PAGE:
Daylilies produce large, colorful flowers that will return year after year with minimal care—even in drought conditions. Here’s how to plant, grow, and care for daylilies in your garden, including end-of-season cleanup and dividing after blooming.
The daylily is an amazingly low-maintenance (almost no maintenance) perennial—easy to grow, virtually disease- and pest-free, and able to survive drought, uneven sunlight, and poor soil. Plus, there are thousands of beautiful daylilies to choose from. Combine early, mid-season, late blossoming varieties, and repeat bloomers to have daylilies in flower from late spring through the first frost of fall.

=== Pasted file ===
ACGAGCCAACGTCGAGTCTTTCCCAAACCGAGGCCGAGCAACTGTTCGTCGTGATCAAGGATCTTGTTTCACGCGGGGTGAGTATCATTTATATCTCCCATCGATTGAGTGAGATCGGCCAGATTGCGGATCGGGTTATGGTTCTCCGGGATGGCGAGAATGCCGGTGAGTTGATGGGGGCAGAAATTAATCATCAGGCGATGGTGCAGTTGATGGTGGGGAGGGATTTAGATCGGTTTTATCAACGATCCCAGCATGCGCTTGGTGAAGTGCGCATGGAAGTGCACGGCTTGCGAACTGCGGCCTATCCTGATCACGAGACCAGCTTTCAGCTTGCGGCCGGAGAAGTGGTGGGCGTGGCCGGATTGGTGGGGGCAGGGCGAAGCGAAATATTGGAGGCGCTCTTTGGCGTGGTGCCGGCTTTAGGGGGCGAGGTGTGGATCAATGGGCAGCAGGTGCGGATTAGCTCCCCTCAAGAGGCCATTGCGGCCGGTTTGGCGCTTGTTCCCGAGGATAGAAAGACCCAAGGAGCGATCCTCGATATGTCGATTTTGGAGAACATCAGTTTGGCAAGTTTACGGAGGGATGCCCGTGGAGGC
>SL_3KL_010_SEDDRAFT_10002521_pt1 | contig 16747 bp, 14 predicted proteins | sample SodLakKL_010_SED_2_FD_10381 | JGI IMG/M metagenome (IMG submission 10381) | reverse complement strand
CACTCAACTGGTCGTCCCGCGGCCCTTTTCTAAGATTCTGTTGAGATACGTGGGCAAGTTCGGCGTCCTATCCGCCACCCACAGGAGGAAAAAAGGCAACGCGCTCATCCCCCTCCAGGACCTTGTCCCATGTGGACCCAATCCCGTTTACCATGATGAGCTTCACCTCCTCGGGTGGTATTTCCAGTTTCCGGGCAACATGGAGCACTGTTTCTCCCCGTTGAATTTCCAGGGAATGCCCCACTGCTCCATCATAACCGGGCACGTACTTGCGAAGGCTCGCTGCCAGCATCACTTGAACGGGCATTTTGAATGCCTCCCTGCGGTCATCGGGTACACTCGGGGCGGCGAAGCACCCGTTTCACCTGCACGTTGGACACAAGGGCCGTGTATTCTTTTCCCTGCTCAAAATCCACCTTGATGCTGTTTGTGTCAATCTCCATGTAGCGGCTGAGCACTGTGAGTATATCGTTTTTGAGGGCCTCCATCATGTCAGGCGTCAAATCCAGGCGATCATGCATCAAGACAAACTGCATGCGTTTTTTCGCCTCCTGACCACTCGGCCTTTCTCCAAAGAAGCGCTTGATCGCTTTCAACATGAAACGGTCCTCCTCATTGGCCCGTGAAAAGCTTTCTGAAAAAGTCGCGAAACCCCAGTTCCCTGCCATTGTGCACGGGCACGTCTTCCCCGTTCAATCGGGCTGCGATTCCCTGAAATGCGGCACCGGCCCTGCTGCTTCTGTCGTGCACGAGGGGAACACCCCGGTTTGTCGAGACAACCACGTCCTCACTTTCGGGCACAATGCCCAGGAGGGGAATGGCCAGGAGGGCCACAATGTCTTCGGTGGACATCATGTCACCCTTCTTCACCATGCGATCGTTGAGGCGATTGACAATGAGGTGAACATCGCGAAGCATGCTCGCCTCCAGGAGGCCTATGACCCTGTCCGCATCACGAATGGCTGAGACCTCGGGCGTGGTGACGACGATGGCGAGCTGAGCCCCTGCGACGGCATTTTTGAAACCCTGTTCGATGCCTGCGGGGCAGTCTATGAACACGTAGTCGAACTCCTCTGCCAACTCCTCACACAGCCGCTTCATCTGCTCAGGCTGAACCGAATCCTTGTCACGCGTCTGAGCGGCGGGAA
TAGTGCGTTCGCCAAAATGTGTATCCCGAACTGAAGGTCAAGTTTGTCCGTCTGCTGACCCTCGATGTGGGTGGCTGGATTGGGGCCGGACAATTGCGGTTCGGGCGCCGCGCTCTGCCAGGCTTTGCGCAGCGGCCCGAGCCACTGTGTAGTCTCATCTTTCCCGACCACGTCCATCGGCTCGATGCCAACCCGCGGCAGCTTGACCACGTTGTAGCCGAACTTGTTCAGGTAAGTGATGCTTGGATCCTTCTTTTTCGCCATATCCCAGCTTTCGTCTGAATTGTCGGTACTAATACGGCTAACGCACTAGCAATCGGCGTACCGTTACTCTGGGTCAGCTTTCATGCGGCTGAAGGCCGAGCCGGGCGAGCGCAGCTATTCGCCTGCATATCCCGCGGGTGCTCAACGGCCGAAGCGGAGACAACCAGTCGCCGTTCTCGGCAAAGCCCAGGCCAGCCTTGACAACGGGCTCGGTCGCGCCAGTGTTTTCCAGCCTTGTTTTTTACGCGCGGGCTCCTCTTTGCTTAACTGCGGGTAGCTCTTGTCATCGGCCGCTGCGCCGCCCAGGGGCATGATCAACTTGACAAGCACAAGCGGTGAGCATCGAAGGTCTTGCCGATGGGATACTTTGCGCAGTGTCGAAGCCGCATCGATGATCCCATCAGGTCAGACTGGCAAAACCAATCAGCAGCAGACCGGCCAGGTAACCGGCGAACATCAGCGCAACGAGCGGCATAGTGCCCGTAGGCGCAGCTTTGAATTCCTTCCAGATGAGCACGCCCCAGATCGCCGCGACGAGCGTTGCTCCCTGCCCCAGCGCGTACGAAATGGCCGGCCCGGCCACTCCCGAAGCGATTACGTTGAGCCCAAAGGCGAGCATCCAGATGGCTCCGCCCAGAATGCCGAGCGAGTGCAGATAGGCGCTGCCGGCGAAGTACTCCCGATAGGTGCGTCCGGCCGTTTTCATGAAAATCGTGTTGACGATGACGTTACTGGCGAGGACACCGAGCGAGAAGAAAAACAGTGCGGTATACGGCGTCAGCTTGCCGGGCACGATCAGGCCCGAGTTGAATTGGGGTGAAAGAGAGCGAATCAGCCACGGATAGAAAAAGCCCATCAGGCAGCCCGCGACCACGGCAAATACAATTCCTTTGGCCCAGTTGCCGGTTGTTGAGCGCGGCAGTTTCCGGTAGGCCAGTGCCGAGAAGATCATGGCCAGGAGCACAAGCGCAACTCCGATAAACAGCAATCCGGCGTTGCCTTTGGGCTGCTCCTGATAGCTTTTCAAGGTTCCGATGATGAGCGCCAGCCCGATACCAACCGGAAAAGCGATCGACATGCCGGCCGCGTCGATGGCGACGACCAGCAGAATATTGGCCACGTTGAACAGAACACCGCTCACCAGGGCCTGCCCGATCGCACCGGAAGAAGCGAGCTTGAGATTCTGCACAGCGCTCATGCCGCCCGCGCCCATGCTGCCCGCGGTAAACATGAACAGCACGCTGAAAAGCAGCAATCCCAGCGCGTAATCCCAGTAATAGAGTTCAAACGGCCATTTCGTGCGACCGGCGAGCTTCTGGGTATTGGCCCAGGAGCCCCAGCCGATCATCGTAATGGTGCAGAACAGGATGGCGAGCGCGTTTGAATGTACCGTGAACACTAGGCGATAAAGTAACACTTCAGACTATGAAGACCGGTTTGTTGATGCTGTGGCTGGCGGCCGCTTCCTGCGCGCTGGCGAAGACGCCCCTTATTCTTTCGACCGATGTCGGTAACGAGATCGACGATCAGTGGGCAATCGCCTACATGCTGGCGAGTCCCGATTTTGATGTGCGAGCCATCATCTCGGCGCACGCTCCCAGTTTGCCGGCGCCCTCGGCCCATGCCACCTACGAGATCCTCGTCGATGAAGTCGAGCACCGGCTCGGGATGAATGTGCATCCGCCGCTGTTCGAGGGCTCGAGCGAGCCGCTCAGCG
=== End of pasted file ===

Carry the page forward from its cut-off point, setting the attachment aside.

The daylily’s botanical name, Hemerocallis, comes from Greek hemera (“day”) and kallos (“beauty”). The name is appropriate, since each flower lasts only one day!
Despite their name, daylilies are not “true lilies” and grow from fleshy roots. True lilies grow from onion-like bulbs and are of the genus Lilium, as Asiatic and Oriental lilies are. In the case of daylilies, leaves grow from a crown and the flowers form on leafless stems—called “scapes”—which rise above the foliage. Each scape has 12-15 buds on it, and a mature plant can have 4 to 6 scapes, giving the plant a long bloom period.
If you see a height listed alongside a daylily variety, this refers to the length of the scape. Some can reach 6 feet tall!